Prime Minister-elect Ehud Barak today broke the studied silence he has maintained since his election, criticizing comments by President Clinton on the return of Palestinian refugees and arranging a prompt meeting with Palestinian leader Yasser Arafat.
Barak and Arafat spoke by telephone, according to a spokesman for the new Israeli leader, and agreed to meet soon after Barak takes office and presents his government to the Knesset, or parliament, an event scheduled for Wednesday.
Coming two days after Barak sealed deals with center, left and religious political parties for a broad and ostensibly pro-peace governing coalition, setting up the talk with Arafat seems to indicate Israel's new leader is eager to use the momentum of his victory in May to reinvigorate peace discussions.
"We still don't have dates . . . but it is going to be soon after the government is presented to the Knesset," spokesman David Zisso said of the Barak-Arafat meeting.
That was likely to be welcome news in Arab capitals and in Washington, where officials have been concerned that Barak might focus on restarting peace talks with Syria at the expense of early discussions with the Palestinians. U.S. officials in particular hoped the newly elected prime minister would confer with Arafat before a planned trip to meet with Clinton in the middle of the month.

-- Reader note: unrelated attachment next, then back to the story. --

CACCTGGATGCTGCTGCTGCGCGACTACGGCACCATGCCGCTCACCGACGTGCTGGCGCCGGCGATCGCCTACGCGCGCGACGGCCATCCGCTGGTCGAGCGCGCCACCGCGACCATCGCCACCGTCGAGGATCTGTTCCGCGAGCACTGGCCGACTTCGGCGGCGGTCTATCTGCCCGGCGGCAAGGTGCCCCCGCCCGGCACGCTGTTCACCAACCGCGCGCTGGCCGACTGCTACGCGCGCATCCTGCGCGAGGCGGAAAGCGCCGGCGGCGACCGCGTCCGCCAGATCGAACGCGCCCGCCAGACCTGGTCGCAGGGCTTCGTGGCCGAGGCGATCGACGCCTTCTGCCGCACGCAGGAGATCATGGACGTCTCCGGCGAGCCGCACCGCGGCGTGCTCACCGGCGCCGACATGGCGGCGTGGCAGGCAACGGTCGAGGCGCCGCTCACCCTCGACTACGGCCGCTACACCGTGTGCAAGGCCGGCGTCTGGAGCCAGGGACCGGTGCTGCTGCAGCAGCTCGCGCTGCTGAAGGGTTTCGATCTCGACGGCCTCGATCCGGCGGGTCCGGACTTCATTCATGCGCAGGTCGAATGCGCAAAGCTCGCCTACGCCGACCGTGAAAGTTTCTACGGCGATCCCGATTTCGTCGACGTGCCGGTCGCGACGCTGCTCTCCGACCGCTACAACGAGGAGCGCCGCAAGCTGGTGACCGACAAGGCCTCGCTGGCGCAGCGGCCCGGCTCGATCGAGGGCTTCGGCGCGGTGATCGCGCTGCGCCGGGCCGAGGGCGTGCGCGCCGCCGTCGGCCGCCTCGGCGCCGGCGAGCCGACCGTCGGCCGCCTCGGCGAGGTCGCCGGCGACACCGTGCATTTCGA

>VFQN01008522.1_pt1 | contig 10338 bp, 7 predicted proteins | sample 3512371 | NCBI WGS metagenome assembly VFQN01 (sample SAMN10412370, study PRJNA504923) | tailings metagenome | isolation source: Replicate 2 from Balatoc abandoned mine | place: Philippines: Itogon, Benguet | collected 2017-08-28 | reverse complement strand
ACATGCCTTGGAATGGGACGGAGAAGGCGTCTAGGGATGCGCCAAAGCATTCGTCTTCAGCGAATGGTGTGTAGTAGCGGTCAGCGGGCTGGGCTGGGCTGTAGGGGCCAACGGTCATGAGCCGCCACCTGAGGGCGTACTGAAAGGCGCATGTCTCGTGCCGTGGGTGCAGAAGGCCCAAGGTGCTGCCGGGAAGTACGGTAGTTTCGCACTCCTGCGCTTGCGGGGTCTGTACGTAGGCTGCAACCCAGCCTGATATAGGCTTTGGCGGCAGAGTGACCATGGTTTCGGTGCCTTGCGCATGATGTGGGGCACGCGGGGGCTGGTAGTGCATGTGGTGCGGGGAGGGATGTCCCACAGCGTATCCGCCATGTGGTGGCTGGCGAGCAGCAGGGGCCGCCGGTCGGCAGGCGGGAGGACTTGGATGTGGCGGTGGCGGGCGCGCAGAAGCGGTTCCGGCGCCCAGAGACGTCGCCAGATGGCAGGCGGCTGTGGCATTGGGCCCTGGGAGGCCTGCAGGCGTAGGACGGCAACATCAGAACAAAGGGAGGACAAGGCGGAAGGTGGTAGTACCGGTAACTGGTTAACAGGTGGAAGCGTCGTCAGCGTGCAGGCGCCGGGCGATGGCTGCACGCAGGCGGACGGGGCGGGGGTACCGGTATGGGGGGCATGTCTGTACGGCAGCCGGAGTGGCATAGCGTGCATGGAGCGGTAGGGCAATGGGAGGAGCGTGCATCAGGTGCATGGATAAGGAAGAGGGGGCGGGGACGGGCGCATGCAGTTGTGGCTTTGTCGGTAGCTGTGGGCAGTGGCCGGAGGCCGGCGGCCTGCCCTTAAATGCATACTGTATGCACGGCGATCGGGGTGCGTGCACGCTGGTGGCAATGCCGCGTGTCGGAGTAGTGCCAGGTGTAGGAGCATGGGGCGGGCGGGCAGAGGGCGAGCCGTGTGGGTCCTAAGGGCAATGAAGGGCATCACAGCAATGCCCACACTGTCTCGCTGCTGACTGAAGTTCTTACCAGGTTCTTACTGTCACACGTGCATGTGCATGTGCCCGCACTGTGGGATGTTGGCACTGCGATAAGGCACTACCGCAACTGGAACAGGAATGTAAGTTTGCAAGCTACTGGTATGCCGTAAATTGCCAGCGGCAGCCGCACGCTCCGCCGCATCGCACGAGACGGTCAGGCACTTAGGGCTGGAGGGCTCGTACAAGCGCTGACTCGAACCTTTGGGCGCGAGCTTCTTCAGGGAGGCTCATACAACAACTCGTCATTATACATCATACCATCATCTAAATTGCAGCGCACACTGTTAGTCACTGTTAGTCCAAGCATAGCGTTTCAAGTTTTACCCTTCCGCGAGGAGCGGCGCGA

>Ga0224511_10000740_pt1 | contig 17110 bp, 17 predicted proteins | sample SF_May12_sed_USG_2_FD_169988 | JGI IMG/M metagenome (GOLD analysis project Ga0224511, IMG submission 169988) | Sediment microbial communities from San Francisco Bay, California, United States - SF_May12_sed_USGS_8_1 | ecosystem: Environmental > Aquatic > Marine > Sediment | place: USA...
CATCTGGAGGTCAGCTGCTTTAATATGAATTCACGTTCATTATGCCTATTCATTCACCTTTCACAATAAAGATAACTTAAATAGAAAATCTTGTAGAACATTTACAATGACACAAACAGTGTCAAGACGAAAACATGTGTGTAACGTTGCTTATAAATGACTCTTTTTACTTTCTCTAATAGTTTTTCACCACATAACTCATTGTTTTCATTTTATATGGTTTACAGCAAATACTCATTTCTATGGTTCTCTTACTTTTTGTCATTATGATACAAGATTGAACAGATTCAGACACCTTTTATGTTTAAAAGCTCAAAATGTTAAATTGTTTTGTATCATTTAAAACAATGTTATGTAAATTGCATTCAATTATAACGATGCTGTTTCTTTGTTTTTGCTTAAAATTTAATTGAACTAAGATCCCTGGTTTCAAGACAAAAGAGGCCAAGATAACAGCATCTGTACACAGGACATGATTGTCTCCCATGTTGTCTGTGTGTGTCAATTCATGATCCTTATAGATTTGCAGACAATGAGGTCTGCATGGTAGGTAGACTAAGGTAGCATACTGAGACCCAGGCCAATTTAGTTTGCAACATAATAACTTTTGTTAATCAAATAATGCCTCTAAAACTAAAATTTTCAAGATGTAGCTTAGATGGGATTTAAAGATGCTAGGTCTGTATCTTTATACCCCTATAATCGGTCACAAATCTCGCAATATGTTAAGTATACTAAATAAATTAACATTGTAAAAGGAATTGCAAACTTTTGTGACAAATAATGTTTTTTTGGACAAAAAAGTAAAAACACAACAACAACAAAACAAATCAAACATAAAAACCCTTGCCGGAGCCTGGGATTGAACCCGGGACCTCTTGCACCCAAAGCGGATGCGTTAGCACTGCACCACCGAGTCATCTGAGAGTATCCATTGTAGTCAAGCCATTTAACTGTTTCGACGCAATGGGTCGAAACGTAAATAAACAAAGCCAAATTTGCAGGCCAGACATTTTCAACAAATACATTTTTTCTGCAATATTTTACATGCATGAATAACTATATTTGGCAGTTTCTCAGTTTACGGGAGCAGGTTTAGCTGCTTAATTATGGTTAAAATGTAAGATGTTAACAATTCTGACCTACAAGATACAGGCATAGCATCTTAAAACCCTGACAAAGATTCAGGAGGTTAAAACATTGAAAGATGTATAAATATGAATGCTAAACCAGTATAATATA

As if to set boundaries on his efforts to improve relations with the United States that had eroded under his predecessor, Binyamin Netanyahu, Barak's office also criticized Clinton for saying during a news conference Thursday that he wished Palestinians "felt free and were free to live wherever they like, wherever they want to live."
The statement, and the reaction to it, underscored the sensitivity here about the future of hundreds of thousands of Palestinian refugees who live outside Israel, many in ragged camps, and also outside the West Bank and Gaza Strip, lands that gradually are being transferred to Palestinian control. The "right of return" for families who left or were removed from the land when Israel was created in 1948, or during subsequent wars and conflicts, is among the most difficult issues Israeli and Palestinian negotiators must resolve in any final peace settlement.
Although U.S. officials rushed to say Clinton's remarks did not indicate a change in policy and were given in the context of a final settlement between Israel and the Palestinians, the words struck a nerve here.
"President Clinton's stance on the matter of the right of return, as it might be understood from his remarks yesterday in Washington, is unacceptable to Barak," said Merav Parsi-Tzadok, spokeswoman for the Labor Party leader. "It's apparently a misunderstanding, and it would have been appropriate for the administration to clarify and correct it."
Palestinian leaders said there is no reason to think Clinton's remarks were meant to indicate he supports a return of Arab refugees to Israeli lands. "We won't ask the Israelis to commit suicide," cabinet member Ziad Abu Zayyad said in an interview with Israeli radio.